Refusing to give in and go to David’s Bridal, that only left traveling to another city that might have better odds (like San Francisco) or starting my own temporary business. I remembered the jokes about the nonprofit dress shop, and decided it’d be a great experience to give it a try. I’d do it for six months to a year, find my dress, do some good by helping other people find dresses, and have a good story when I was done.
I got a business license, rented a glorified storage locker, and started writing people on Craigslist to see their dresses. The deal was, if they brought it to me, I’d see about buying it. If it wasn’t the dress for me, they could fill out a consignment contract and I’d try to keep selling it for them for the next few months. To my amazement, people actually went for it. I about fell over and died from shock when I sold the first one.
It became addicting. Evenings and weekends, I was all about wedding dresses. Pretty soon, I was half at my “real” job and half at the wedding shop. I eventually found my dress, got married, resold my dress, and took the leap to full time. I love it. I love the dresses, and I really love helping the women who are in trying to sort out their dresses. I feel like I’m still helping people, and the environment, but without the doom and gloom.
* Sadly, there aren’t any recycling options for wedding dresses. The mix of synthetic fibers and various trims in commercially made gowns makes them too complicated for textile recyclers to process. Some get sold off in lots with other thrift store items to other countries, which pushes the problem overseas, but most end up in the trash.
What Blue Sky Bridal isn’t about, however, is guilt or judgment. Rather, they’re about the positive impact you can have when you shop sustainable goods. Jen says:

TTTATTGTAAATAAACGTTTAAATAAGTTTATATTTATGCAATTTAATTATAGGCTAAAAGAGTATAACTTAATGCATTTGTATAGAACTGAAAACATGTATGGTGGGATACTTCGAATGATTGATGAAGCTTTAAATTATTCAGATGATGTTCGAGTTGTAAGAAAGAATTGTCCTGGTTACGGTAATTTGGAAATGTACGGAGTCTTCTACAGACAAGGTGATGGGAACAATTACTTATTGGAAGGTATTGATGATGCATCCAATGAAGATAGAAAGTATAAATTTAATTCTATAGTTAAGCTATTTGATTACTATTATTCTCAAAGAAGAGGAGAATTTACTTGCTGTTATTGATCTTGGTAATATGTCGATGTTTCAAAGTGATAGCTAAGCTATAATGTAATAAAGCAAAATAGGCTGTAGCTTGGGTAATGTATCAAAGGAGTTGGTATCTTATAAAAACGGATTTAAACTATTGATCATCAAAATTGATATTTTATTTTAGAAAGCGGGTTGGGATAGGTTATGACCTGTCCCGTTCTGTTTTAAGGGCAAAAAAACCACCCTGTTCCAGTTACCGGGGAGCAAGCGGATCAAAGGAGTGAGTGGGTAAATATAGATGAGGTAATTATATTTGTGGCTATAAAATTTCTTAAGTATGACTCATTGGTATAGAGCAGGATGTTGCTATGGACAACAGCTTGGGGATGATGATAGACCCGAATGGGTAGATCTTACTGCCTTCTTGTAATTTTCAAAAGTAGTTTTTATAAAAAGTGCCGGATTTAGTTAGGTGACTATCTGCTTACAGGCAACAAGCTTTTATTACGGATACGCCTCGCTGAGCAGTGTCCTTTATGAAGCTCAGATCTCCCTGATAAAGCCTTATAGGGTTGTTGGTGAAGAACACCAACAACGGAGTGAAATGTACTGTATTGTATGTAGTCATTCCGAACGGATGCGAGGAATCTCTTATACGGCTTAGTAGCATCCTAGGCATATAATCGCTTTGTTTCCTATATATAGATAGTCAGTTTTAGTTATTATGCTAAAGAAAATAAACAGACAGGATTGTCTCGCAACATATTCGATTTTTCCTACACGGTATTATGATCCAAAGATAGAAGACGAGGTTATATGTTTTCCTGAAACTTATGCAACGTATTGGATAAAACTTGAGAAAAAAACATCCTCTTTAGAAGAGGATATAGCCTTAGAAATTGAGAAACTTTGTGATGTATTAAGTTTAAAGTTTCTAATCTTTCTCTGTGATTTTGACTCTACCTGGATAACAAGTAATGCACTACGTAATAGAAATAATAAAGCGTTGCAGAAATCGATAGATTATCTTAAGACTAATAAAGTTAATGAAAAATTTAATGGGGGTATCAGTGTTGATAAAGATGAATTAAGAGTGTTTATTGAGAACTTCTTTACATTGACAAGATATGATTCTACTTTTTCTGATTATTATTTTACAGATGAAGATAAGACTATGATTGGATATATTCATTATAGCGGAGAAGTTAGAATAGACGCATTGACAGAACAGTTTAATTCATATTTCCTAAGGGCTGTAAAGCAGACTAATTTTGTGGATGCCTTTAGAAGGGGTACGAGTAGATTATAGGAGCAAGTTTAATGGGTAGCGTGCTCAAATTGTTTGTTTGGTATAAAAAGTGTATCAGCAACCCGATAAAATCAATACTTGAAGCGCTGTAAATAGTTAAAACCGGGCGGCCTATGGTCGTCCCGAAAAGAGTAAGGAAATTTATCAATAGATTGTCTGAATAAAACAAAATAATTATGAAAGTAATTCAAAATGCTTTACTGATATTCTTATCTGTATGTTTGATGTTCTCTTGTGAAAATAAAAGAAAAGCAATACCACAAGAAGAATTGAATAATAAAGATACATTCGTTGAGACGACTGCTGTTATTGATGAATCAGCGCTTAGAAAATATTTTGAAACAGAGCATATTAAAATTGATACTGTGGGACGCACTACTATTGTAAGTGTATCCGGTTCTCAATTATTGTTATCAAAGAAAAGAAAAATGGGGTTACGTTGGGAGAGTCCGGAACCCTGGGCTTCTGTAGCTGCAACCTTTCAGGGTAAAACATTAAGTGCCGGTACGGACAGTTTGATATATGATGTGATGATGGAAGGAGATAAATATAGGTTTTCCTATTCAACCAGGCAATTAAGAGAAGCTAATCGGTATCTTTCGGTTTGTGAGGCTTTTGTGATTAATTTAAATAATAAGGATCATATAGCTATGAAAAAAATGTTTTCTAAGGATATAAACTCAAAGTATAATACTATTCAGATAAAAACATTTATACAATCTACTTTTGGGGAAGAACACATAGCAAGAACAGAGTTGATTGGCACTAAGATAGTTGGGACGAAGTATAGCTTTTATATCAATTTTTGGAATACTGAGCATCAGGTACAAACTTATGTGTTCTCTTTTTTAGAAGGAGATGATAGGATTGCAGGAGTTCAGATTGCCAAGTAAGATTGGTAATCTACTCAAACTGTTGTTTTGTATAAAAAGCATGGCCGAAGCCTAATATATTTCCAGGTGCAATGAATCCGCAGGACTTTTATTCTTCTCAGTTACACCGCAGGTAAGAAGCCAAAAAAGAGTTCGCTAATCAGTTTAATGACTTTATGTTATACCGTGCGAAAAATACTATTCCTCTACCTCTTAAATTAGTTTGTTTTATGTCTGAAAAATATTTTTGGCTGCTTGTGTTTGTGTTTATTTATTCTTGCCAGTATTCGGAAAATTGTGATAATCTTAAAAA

We don’t push very hard on the environmental messages, because we really do believe that weddings should be joyous, not times for extra helpings of guilt. The most eco-friendly wedding would be the one that didn’t happen. We just want it to be easy for brides to get a dress they really want and that they can afford, that isn’t adding awful to the world.
And for a store that calls itself relatively small, Blue Sky Bridal’s inventory is… kind of impressive. When I went consignment shopping for my own wedding dress, the choices were less than stellar and the shopping experience left a whole lot to be desired (trying on too-small dresses inside a closet is not my idea of a good time). Blue Sky Bridal, on the other hand, has options in sizes 0–18, with prices averaging in at less than $1,000 for most gowns. And I’m not talking about the kind of dresses you find smushed at the bottom of the wedding dress section at Goodwill. I’m talking a size 8 Claire Pettibone with your name on it for just $1,400. And a gorgeous frothy pink concoction that costs $1200 that you can’t have because it’s mine.
If there’s a chance you might find yourself in Seattle during your wedding planning adventures, go ahead and schedule an appointment with Blue Sky Bridal right now. The inventory is amazing, the prices can’t be beat, and you can still rock a killer frock, without worrying about creating more waste in the world. If that’s not the most satisfying way to cross “buy wedding dress” off of your to-do list, I don’t know what is.